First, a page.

Equipped with a VGA camera, a dedicated speakerphone, and solid messaging capabilities, Motorola's latest midrange phone is a respectable addition to Verizon's handset lineup. While we weren't impressed with its dim internal display or its humdrum design, the V265 ($150 with a one-year contract, less with online rebates) boasts an average set of features in a small package. If you need a stellar internal display and video recording, however, the and the have a bit more bling and might be better options for Verizon customers. The rounded, silver-and-black V265 is cast from the same mold as other midrange Motorola phones, which is to say it has a routine and not overly flashy design. Measuring 3.6 by 1.8 by 0.9 inches and weighing a reasonable if not featherlight 3.8 ounces, the clamshell-style phone fits comfortably in the palm of a hand, but is thick enough to make a noticeable bulge in a jeans pocket. The stubby antenna adds more bulk, and you should be careful when using the retractable extension as it is rather flimsy.
Close the phone with a solid, satisfying clap, and you'll see the small but serviceable monochrome external LCD. Rectangular in shape, the display gives you the time, signal strength, a battery-life indicator, and caller-ID info (where available). Just above the LCD is the Motorola V265's VGA camera lens, complete with a small fish-eye mirror for self-portraits. Sitting on the left edge of the phone are volume-up/down controls and a dedicated speakerphone button--a feature we wish we saw more often--while a voice-command key occupies the phone's right edge.
Flipping open the phone, we were disappointed by the smallish, 1.5-inch-diagonal internal display. The 65,000-color screen looked a little soft and washed out, and it's tough to read in direct sunlight. On the plus side, the V265's raised keypad does a solid job, even if the keys felt a bit small to our fingers. The backlighting too was dim. The five-way navigational keypad gives you shortcuts to messaging, Verizon's Get It Now service, and Web browsing, while a dedicated camera button lies just to the left. You also get dedicated camera and menu controls, two soft keys, and a Clear button.The Motorola V265 carries a satisfying complement of features for a midrange phone, including a 500-name phone book with room in each entry for six phone numbers and an e-mail address. Contacts can be organized into caller groups or be assigned any of 10 polyphonic and 25 monophonic ring tones. Other goodies consist of a vibrate mode, text and multimedia messaging, a speakerphone that you can turn on before you place a call, nine-number speed dialing, conference calling, voice commands and memos, Web browsing via a WAP 2.0-compliant Openwave browser on Verizon's 1xRTT data network, caller ID, a calendar with month and week views, an alarm clock, and a calculator.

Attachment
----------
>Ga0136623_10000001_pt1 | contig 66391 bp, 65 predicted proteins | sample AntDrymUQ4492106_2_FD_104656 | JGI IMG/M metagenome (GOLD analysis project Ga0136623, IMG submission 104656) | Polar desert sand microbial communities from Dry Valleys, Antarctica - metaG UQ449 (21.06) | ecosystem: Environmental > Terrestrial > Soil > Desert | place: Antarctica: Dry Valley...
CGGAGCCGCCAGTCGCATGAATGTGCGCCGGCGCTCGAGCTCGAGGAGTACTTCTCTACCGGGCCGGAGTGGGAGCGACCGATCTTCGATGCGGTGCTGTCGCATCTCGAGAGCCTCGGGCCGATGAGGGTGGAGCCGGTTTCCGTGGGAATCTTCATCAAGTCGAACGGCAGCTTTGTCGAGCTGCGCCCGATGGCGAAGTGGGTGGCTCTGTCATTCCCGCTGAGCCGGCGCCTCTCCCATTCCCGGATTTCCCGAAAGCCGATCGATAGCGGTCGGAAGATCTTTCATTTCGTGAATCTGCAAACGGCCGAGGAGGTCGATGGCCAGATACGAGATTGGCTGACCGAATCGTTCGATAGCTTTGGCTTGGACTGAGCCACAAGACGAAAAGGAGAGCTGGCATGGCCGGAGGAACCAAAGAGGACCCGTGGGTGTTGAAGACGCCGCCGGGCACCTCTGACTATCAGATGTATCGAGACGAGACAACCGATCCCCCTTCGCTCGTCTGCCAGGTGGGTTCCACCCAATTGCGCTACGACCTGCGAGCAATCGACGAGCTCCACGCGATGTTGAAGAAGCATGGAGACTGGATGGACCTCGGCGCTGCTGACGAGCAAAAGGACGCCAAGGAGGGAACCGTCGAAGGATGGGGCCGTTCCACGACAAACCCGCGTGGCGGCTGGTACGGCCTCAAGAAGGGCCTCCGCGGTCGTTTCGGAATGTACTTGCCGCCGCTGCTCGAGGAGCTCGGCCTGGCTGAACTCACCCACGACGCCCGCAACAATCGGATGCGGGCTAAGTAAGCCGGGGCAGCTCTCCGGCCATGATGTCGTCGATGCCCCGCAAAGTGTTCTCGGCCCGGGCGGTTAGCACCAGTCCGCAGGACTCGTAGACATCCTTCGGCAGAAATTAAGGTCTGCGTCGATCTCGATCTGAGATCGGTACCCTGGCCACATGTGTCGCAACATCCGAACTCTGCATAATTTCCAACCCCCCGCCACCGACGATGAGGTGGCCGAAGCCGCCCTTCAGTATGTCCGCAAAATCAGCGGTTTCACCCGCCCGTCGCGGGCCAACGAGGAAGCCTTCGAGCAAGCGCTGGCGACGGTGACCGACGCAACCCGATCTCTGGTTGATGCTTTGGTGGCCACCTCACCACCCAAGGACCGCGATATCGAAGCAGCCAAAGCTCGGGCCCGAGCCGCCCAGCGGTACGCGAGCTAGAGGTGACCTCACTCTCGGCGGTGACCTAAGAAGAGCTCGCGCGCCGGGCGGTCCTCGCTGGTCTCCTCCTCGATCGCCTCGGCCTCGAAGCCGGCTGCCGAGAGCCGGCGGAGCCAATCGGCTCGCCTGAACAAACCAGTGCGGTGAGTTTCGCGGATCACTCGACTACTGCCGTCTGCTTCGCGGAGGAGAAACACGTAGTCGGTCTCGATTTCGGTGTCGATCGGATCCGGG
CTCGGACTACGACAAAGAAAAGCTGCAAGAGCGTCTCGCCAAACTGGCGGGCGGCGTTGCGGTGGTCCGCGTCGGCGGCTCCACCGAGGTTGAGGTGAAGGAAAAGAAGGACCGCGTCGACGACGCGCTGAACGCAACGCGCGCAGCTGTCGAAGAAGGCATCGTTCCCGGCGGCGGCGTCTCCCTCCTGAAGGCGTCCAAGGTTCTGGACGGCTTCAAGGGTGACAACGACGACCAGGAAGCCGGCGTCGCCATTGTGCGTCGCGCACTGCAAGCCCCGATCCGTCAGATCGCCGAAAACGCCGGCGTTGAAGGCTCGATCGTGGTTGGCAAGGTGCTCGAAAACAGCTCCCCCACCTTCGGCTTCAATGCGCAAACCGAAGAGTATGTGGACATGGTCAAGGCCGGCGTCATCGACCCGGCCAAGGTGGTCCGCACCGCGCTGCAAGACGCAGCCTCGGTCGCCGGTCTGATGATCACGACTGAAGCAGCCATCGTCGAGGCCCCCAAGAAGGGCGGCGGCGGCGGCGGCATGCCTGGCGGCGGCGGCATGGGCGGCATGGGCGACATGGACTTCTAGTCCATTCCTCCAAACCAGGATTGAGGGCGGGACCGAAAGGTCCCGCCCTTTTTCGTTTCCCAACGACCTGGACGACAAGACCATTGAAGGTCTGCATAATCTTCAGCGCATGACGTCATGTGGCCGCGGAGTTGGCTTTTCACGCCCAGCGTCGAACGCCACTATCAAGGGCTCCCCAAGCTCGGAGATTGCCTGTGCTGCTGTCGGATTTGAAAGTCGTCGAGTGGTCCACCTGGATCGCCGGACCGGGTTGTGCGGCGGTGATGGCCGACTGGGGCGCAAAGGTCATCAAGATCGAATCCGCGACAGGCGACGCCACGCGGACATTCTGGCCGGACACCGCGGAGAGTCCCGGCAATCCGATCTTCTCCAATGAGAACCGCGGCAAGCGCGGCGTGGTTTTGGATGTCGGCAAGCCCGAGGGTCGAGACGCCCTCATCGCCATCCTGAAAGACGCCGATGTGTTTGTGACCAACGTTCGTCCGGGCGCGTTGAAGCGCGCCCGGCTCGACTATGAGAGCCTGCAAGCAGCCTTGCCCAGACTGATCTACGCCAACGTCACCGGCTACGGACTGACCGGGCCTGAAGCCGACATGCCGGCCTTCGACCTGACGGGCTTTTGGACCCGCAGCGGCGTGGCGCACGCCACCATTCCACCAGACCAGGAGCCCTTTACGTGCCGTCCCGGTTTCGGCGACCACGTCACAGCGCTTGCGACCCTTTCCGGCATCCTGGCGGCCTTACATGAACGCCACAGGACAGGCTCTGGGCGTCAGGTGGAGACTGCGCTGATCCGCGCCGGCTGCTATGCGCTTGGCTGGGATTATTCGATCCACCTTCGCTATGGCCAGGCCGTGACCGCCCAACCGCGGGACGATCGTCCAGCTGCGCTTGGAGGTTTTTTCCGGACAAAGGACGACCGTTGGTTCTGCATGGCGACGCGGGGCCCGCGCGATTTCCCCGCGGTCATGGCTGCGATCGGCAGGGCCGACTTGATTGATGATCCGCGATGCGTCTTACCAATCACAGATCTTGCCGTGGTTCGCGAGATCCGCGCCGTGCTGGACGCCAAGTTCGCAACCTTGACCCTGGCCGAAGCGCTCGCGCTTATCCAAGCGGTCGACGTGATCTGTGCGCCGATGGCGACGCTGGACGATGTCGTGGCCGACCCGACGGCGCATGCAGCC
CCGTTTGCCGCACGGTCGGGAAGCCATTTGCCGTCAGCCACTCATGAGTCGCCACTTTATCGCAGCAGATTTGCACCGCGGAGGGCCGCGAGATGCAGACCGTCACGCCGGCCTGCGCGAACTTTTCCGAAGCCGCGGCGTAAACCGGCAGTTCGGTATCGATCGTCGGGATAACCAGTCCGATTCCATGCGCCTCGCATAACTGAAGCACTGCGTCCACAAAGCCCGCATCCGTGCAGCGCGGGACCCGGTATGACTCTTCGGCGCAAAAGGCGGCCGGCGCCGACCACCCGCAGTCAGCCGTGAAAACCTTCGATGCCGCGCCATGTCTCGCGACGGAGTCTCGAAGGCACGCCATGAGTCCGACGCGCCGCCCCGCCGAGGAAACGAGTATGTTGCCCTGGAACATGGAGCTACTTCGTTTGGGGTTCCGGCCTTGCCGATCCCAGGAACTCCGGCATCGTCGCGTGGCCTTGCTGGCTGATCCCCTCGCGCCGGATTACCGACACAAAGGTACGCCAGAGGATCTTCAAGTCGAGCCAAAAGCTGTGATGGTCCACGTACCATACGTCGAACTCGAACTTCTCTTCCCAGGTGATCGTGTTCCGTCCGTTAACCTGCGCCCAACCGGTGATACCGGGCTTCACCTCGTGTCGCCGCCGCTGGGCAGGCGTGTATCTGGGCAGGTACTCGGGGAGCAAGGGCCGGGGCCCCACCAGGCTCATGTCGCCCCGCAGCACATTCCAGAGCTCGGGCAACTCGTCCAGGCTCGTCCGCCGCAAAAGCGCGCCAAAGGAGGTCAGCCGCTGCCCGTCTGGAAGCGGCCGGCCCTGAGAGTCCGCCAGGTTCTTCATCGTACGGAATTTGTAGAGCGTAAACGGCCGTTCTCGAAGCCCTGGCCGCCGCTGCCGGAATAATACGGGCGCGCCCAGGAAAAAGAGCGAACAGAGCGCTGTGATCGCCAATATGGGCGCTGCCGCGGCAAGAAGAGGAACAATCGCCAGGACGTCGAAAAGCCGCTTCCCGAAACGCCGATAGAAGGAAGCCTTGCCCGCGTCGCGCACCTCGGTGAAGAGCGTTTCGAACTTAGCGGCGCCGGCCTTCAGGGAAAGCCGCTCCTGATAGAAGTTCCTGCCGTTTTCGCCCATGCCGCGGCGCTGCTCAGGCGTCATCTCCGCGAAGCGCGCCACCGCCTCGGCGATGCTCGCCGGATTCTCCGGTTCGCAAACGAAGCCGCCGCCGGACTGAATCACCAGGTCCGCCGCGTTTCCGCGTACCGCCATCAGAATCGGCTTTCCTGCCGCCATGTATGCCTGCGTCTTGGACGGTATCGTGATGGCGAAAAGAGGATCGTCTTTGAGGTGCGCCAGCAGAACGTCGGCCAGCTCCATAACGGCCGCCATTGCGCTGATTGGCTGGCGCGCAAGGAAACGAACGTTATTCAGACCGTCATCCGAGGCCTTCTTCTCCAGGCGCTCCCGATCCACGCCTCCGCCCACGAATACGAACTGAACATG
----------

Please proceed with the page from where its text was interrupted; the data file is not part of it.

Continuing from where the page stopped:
The V265 boasts a solid camera with 640x480, 320x240, and 160x120 resolution. You can apply one of four color styles to your pictures (standard color, black and white, antique, or negative), and you can adjust for sunny, cloudy, indoor, or nighttime lighting conditions. There's also a timer for group shots and a 4X digital zoom. The phone's picture quality was pretty good for a VGA camera. Images looked a little soft, but we were pleased with the vibrant colors and the lack of noise. The pictures we took in dark conditions looked a bit grainy, but that's not unusual for a submegapixel camera phone. When you're done snapping photos, you can store them in the phone's 4MB of shared memory, send them to buddies via MMS and e-mail, or share them on Verizon's PixPlace service. The V265 doesn't have a video recorder, but that's not a surprise for a midrange phone.